Promise Locker has reimagined a world where everybody keeps their promises – even politicians. This new online platform allows people to record their promises, share with friends, and submit updates to show progress.
Co-Founder of Promise Locker, Chris Noone, believes people are more likely to stay true to their words if they know others are keeping an eye on their actions.
On Promise Locker, users can record their promises online, share the promises with their friends and track their progress towards achieving the end goal. They can also join a group of people who are striving to achieve the same goal – for example, lose 5kg, run a marathon, get a job, donate to charity, etc.
PromiseLocker also provides tools to crowdsource important promises, such as those made by politicians or companies.
“This provides a central hub for information to be collated, tracked and shared by anyone who is interested,” says Noone.
It started when Noone was discussing with his mates how hard it is to be self-motivated to get fit and lose weight. They decided to make a promise to each other that, once and for all, they will do something about it.
“We entered some swimming, cycling and running races and changed our diets. We kept sharing information about our successes and failures and pretty soon our ‘promise’ became a topic of conversation for a broader group of friends,” he says.
“In the end we lost an average of eight kilograms each and were fitter than before. It struck me that because we made a promise and shared it with others we were much more motivated to achieve our goals.”
From this, Promise Locker was born. Noone says there is no other site that allows people to record, share and track any type of promise on one platform.
“There are a number of single purpose products such as fitness apps and lists of politicians promises but nothing that focuses on promises and crowdsourcing as specifically as we do,” he adds.
From idea to product
Having worked in a number of startups prior to Promise Locker, Noone’s experience placed him at an advantage – particularly throughout the startup’s development phase.
“I knew how to quickly launch a minimum viable product. I have a background in marketing and business development so I brought in Simon Cusack as Co-Founder to manage the technical development,” he says.
“We decided that between us we had the core skill sets to get the business going and could bring in experts such as designers, PR and specialist coders, as required.”
Noone adds that cloud-hosting and coding tools made it easy to get the business under way without major investment.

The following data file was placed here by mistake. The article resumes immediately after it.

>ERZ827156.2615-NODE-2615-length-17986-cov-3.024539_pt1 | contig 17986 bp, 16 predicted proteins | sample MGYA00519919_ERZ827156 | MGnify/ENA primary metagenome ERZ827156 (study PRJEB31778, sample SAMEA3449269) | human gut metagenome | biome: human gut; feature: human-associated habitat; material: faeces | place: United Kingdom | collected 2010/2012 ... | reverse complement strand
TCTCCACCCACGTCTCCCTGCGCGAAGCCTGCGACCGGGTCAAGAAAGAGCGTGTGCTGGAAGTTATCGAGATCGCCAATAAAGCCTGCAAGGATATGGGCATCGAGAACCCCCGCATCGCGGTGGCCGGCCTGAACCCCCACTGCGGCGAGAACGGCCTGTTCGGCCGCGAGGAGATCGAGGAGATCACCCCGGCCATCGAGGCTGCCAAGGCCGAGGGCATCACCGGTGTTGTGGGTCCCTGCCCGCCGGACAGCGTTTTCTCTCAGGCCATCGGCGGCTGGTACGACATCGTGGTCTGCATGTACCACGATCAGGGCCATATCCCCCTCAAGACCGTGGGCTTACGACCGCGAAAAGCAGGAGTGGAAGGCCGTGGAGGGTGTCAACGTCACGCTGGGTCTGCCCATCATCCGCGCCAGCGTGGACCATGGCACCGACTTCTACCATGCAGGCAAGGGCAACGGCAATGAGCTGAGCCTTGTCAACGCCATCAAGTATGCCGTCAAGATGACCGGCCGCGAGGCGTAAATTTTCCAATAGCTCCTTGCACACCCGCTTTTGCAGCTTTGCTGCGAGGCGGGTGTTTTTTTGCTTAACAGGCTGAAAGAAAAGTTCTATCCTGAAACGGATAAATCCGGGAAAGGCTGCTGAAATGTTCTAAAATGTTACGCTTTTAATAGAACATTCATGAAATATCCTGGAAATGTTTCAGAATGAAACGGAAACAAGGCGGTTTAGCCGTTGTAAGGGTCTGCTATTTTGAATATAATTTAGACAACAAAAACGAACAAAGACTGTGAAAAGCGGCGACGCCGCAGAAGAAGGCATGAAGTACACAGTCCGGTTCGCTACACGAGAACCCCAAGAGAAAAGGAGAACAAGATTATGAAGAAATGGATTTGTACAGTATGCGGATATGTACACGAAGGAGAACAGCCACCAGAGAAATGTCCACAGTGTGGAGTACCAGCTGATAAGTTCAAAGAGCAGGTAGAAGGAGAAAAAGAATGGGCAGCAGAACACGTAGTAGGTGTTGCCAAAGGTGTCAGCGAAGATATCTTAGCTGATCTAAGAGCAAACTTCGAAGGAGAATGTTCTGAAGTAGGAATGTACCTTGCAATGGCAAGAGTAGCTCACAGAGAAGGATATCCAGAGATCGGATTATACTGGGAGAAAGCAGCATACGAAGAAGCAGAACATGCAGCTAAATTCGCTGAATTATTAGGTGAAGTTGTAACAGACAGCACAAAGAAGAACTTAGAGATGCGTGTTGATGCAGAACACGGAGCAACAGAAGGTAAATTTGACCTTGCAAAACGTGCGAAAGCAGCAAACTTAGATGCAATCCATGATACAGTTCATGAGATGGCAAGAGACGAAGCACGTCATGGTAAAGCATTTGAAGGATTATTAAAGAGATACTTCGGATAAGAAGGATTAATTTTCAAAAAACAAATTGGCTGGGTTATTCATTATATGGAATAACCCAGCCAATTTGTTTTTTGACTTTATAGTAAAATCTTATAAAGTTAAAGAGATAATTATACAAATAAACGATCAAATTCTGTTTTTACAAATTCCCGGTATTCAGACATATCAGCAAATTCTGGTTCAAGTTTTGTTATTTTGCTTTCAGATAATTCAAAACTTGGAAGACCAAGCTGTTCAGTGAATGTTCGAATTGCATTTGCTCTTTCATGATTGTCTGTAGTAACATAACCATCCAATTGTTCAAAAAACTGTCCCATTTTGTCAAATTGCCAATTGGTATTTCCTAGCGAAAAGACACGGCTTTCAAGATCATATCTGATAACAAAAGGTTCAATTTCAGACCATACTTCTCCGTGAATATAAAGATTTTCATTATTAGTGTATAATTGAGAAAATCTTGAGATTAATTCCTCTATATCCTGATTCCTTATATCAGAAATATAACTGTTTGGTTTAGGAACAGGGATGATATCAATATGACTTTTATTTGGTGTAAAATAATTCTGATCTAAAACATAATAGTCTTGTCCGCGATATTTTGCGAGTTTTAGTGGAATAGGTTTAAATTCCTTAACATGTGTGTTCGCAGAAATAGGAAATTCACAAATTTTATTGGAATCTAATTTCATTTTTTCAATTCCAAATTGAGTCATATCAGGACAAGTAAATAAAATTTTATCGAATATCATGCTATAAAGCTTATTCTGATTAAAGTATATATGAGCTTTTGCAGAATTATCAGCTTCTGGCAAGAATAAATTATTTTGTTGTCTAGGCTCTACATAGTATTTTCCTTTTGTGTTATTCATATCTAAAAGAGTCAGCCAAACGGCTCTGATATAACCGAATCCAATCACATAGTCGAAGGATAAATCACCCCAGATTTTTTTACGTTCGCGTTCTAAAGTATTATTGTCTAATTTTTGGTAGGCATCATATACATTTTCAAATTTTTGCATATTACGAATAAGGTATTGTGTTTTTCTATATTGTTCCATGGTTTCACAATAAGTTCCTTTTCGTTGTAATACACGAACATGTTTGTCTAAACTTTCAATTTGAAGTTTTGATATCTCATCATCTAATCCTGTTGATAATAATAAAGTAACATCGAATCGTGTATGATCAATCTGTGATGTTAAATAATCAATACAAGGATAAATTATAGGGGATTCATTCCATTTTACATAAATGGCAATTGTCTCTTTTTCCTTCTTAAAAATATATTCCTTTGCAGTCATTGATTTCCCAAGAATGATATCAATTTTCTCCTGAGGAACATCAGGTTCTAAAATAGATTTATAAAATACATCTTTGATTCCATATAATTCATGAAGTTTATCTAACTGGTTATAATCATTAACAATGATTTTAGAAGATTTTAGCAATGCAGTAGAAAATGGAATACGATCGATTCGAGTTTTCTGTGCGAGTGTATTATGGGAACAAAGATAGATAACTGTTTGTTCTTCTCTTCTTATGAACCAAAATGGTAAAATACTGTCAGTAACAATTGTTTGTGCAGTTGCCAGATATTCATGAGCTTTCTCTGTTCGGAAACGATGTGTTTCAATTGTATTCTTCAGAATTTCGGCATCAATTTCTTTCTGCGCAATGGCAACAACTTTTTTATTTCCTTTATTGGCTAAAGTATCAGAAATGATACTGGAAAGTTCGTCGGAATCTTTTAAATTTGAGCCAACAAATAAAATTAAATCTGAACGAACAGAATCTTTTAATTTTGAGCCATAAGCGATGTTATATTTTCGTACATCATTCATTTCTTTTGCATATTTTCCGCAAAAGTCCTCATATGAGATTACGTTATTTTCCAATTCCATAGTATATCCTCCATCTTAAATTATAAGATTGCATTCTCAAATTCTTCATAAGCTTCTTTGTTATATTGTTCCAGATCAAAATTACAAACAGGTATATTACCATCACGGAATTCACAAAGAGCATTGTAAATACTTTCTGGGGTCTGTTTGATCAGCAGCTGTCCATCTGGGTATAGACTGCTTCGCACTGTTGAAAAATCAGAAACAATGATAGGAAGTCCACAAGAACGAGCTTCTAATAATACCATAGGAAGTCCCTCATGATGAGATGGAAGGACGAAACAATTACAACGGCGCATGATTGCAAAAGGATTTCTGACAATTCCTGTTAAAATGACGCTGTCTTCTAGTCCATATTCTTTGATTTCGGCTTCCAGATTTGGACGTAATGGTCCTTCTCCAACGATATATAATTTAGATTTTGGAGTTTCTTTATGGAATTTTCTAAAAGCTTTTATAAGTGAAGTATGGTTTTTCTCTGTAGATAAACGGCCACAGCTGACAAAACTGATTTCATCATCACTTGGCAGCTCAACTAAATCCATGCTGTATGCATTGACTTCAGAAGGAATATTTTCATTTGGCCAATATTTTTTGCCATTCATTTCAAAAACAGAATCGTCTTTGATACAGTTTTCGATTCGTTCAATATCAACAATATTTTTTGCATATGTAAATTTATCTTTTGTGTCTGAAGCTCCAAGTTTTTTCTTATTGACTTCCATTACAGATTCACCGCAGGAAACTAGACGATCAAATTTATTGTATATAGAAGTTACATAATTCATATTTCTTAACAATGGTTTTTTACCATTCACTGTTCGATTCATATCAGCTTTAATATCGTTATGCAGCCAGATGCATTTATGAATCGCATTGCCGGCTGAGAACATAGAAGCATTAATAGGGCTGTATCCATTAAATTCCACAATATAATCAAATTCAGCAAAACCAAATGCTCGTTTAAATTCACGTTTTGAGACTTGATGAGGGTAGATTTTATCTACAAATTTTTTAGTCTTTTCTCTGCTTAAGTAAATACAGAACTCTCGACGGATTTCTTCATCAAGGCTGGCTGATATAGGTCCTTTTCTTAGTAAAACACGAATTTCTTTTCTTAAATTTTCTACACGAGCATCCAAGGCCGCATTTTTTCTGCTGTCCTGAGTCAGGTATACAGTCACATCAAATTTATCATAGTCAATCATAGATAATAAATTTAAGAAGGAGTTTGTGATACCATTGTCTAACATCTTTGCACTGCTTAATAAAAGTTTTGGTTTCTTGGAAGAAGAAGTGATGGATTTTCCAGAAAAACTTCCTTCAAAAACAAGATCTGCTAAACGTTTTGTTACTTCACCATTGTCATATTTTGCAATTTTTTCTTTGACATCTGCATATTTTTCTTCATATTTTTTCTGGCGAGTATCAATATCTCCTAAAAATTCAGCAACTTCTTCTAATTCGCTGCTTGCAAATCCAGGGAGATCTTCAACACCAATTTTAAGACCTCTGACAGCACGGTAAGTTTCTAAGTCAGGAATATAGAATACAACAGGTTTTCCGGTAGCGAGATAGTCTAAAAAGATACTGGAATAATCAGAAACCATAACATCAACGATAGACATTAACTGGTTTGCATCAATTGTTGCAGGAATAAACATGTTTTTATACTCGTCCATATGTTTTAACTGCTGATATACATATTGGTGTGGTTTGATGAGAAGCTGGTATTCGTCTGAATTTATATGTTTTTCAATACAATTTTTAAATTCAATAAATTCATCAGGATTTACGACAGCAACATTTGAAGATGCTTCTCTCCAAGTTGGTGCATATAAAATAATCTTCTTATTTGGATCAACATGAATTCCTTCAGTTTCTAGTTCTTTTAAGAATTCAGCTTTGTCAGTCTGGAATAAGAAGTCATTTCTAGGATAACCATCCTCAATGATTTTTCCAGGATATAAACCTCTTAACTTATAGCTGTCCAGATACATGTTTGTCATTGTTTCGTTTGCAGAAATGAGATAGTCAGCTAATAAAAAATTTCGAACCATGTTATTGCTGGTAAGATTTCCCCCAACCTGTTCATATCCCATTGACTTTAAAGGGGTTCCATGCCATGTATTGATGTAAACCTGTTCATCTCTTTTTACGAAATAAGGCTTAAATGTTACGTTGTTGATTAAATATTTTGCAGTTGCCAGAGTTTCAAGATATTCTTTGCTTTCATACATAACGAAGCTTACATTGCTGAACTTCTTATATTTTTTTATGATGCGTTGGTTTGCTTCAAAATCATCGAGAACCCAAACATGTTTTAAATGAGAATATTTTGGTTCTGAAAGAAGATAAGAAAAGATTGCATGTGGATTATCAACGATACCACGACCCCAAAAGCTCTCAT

Although they considered raising money initially, they came to the conclusion that having investors early on would divert their focus away from the product and the customers.
“Having money to burn is good, but it always comes with strings attached. We’re now ramping up the users and still have 100 percent equity in the business. If we do seek funding in the future, we will have a much stronger story to sell to investors,” says Noone.
A new market
Rather than disrupting an existing market, Promise Locker aims to create a new niche.
“We are creating a market around promises. No-one has really done this before so there are no metrics. Our strategy is to explore different options to see where we get the most traction and then zero in on the best opportunities,” says Noone.
Some of the markets Noone and Cusack are investigating include health, fitness, lifestyle, social justice, politics, charity, media and social networking.
“Each of these is a large market and there is plenty of scope to carve out a profitable niche,” says Noone.
Marketing to promise breakers
Their main marketing strategy has been to insert themselves into stories that are trending in the media – such as the 2013 Federal Election.
“We launched a few days before the WA state election and scored an interview with Howard Sattler on 6PR. He ‘challenged’ the Opposition Leader to record his promises on Promise Locker,” says Noone.
They followed this up by challenging the candidates in the Federal Election to record their election promises.
“The Labor Party was so scared of how we let people track if politicians kept their promises that they refused to work with us!” says Noone.
They’ve also leveraged the recent “drugs in sport” coverage by calling out large organisations that have broken their promises.
Given Promise Locker is integrated with social media, they’ve put considerable effort into making their content sharable. At the moment, Facebook has been the biggest driver of traffic.
In the future, Noone says they will be focusing on New Year’s Resolutions and working with charities to encourage people to pledge their support.
Though they have ideas about how to monetise Promise Locker, for the time being they will concentrating on building traffic and seeing where the biggest opportunities lie.
“We are focused on generating healthy user metrics in Australia then we will start to seed other markets, perhaps USA and UK,” says Noone.
“We have developed Promise Locker as a global concept so our monetisation strategy will also consider what works best in the countries where we have a lot of users.”
The biggest challenge for Noone and Cusack was turning an idea that has never been pursued before into a wireframe and a functional site that was easy to use.
“We started from a blank sheet of paper and didn’t have a similar site to act as a reference point. It was a challenge to translate the concept into a wireframe, and then a working site that conveyed enough detail to users without over-complicating it,” says Noone.
“We had so many ideas, but we had to be disciplined about what we included in the first phase.”
Do you have a goal to achieve? You can record your promise via www.promiselocker.com.